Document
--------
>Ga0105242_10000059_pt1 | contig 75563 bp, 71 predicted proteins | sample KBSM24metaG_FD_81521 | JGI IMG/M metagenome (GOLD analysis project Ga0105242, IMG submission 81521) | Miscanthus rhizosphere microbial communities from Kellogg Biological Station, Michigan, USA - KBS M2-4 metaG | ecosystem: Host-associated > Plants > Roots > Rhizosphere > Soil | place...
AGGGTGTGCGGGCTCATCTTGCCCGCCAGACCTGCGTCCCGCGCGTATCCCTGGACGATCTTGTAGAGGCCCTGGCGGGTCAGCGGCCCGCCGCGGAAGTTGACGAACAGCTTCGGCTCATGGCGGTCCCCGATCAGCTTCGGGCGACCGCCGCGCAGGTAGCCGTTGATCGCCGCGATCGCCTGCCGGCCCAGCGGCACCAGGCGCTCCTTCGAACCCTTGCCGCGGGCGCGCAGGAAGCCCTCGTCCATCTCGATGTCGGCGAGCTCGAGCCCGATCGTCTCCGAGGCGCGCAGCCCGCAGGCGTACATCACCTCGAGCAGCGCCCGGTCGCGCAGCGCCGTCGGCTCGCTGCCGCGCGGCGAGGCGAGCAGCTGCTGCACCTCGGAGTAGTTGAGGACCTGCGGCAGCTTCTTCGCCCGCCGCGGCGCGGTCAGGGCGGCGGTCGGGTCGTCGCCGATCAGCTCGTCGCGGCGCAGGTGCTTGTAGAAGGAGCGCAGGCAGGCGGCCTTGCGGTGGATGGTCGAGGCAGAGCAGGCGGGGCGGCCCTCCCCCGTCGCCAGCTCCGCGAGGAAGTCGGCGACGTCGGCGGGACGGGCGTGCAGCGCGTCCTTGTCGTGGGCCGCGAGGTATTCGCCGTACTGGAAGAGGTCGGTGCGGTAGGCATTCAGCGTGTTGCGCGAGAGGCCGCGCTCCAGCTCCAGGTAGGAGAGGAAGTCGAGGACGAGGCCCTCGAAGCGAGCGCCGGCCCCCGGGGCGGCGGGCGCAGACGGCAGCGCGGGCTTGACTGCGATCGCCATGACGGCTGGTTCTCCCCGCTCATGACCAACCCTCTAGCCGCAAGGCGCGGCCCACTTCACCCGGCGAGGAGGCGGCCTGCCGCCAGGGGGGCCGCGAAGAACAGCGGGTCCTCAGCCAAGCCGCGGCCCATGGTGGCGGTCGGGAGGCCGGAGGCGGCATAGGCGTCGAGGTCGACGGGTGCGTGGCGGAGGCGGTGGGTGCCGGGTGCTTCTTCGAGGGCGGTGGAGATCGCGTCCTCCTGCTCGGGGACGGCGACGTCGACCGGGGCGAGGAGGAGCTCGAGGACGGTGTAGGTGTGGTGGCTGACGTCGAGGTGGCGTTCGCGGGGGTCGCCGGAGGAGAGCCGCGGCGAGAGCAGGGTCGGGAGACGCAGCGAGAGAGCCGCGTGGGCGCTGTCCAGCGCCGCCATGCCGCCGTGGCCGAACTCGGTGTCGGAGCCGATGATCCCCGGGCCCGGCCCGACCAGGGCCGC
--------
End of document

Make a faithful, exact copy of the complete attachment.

>Ga0105242_10000059_pt1 | contig 75563 bp, 71 predicted proteins | sample KBSM24metaG_FD_81521 | JGI IMG/M metagenome (GOLD analysis project Ga0105242, IMG submission 81521) | Miscanthus rhizosphere microbial communities from Kellogg Biological Station, Michigan, USA - KBS M2-4 metaG | ecosystem: Host-associated > Plants > Roots > Rhizosphere > Soil | place...
AGGGTGTGCGGGCTCATCTTGCCCGCCAGACCTGCGTCCCGCGCGTATCCCTGGACGATCTTGTAGAGGCCCTGGCGGGTCAGCGGCCCGCCGCGGAAGTTGACGAACAGCTTCGGCTCATGGCGGTCCCCGATCAGCTTCGGGCGACCGCCGCGCAGGTAGCCGTTGATCGCCGCGATCGCCTGCCGGCCCAGCGGCACCAGGCGCTCCTTCGAACCCTTGCCGCGGGCGCGCAGGAAGCCCTCGTCCATCTCGATGTCGGCGAGCTCGAGCCCGATCGTCTCCGAGGCGCGCAGCCCGCAGGCGTACATCACCTCGAGCAGCGCCCGGTCGCGCAGCGCCGTCGGCTCGCTGCCGCGCGGCGAGGCGAGCAGCTGCTGCACCTCGGAGTAGTTGAGGACCTGCGGCAGCTTCTTCGCCCGCCGCGGCGCGGTCAGGGCGGCGGTCGGGTCGTCGCCGATCAGCTCGTCGCGGCGCAGGTGCTTGTAGAAGGAGCGCAGGCAGGCGGCCTTGCGGTGGATGGTCGAGGCAGAGCAGGCGGGGCGGCCCTCCCCCGTCGCCAGCTCCGCGAGGAAGTCGGCGACGTCGGCGGGACGGGCGTGCAGCGCGTCCTTGTCGTGGGCCGCGAGGTATTCGCCGTACTGGAAGAGGTCGGTGCGGTAGGCATTCAGCGTGTTGCGCGAGAGGCCGCGCTCCAGCTCCAGGTAGGAGAGGAAGTCGAGGACGAGGCCCTCGAAGCGAGCGCCGGCCCCCGGGGCGGCGGGCGCAGACGGCAGCGCGGGCTTGACTGCGATCGCCATGACGGCTGGTTCTCCCCGCTCATGACCAACCCTCTAGCCGCAAGGCGCGGCCCACTTCACCCGGCGAGGAGGCGGCCTGCCGCCAGGGGGGCCGCGAAGAACAGCGGGTCCTCAGCCAAGCCGCGGCCCATGGTGGCGGTCGGGAGGCCGGAGGCGGCATAGGCGTCGAGGTCGACGGGTGCGTGGCGGAGGCGGTGGGTGCCGGGTGCTTCTTCGAGGGCGGTGGAGATCGCGTCCTCCTGCTCGGGGACGGCGACGTCGACCGGGGCGAGGAGGAGCTCGAGGACGGTGTAGGTGTGGTGGCTGACGTCGAGGTGGCGTTCGCGGGGGTCGCCGGAGGAGAGCCGCGGCGAGAGCAGGGTCGGGAGACGCAGCGAGAGAGCCGCGTGGGCGCTGTCCAGCGCCGCCATGCCGCCGTGGCCGAACTCGGTGTCGGAGCCGATGATCCCCGGGCCCGGCCCGACCAGGGCCGC